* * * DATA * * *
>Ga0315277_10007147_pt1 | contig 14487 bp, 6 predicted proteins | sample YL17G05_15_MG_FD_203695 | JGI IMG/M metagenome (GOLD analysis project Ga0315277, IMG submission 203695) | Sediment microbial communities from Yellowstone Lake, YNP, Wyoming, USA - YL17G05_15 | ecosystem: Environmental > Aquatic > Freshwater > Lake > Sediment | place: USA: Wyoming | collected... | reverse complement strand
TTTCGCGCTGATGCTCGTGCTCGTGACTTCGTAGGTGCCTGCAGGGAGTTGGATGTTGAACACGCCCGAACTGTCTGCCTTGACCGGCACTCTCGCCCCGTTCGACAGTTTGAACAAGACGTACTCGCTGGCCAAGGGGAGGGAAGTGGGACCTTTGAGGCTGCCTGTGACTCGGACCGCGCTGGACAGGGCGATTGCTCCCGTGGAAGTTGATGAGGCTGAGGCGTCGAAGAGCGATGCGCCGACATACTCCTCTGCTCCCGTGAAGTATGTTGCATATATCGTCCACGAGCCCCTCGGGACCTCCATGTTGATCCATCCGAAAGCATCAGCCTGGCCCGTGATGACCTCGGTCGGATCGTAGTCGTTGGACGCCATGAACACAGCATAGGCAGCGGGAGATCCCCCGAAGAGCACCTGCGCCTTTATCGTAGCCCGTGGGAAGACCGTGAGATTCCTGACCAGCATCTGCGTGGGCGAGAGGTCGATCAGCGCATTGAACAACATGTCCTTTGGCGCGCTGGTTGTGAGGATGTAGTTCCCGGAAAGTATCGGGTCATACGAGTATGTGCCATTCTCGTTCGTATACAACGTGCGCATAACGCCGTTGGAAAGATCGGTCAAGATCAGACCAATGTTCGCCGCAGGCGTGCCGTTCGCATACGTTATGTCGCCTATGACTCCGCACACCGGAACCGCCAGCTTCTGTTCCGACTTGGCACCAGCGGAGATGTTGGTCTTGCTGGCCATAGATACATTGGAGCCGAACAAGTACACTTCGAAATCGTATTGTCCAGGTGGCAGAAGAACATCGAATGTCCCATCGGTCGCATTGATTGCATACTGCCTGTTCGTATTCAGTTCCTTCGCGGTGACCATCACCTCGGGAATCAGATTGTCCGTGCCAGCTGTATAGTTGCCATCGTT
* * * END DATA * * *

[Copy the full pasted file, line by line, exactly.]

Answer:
>Ga0315277_10007147_pt1 | contig 14487 bp, 6 predicted proteins | sample YL17G05_15_MG_FD_203695 | JGI IMG/M metagenome (GOLD analysis project Ga0315277, IMG submission 203695) | Sediment microbial communities from Yellowstone Lake, YNP, Wyoming, USA - YL17G05_15 | ecosystem: Environmental > Aquatic > Freshwater > Lake > Sediment | place: USA: Wyoming | collected... | reverse complement strand
TTTCGCGCTGATGCTCGTGCTCGTGACTTCGTAGGTGCCTGCAGGGAGTTGGATGTTGAACACGCCCGAACTGTCTGCCTTGACCGGCACTCTCGCCCCGTTCGACAGTTTGAACAAGACGTACTCGCTGGCCAAGGGGAGGGAAGTGGGACCTTTGAGGCTGCCTGTGACTCGGACCGCGCTGGACAGGGCGATTGCTCCCGTGGAAGTTGATGAGGCTGAGGCGTCGAAGAGCGATGCGCCGACATACTCCTCTGCTCCCGTGAAGTATGTTGCATATATCGTCCACGAGCCCCTCGGGACCTCCATGTTGATCCATCCGAAAGCATCAGCCTGGCCCGTGATGACCTCGGTCGGATCGTAGTCGTTGGACGCCATGAACACAGCATAGGCAGCGGGAGATCCCCCGAAGAGCACCTGCGCCTTTATCGTAGCCCGTGGGAAGACCGTGAGATTCCTGACCAGCATCTGCGTGGGCGAGAGGTCGATCAGCGCATTGAACAACATGTCCTTTGGCGCGCTGGTTGTGAGGATGTAGTTCCCGGAAAGTATCGGGTCATACGAGTATGTGCCATTCTCGTTCGTATACAACGTGCGCATAACGCCGTTGGAAAGATCGGTCAAGATCAGACCAATGTTCGCCGCAGGCGTGCCGTTCGCATACGTTATGTCGCCTATGACTCCGCACACCGGAACCGCCAGCTTCTGTTCCGACTTGGCACCAGCGGAGATGTTGGTCTTGCTGGCCATAGATACATTGGAGCCGAACAAGTACACTTCGAAATCGTATTGTCCAGGTGGCAGAAGAACATCGAATGTCCCATCGGTCGCATTGATTGCATACTGCCTGTTCGTATTCAGTTCCTTCGCGGTGACCATCACCTCGGGAATCAGATTGTCCGTGCCAGCTGTATAGTTGCCATCGTT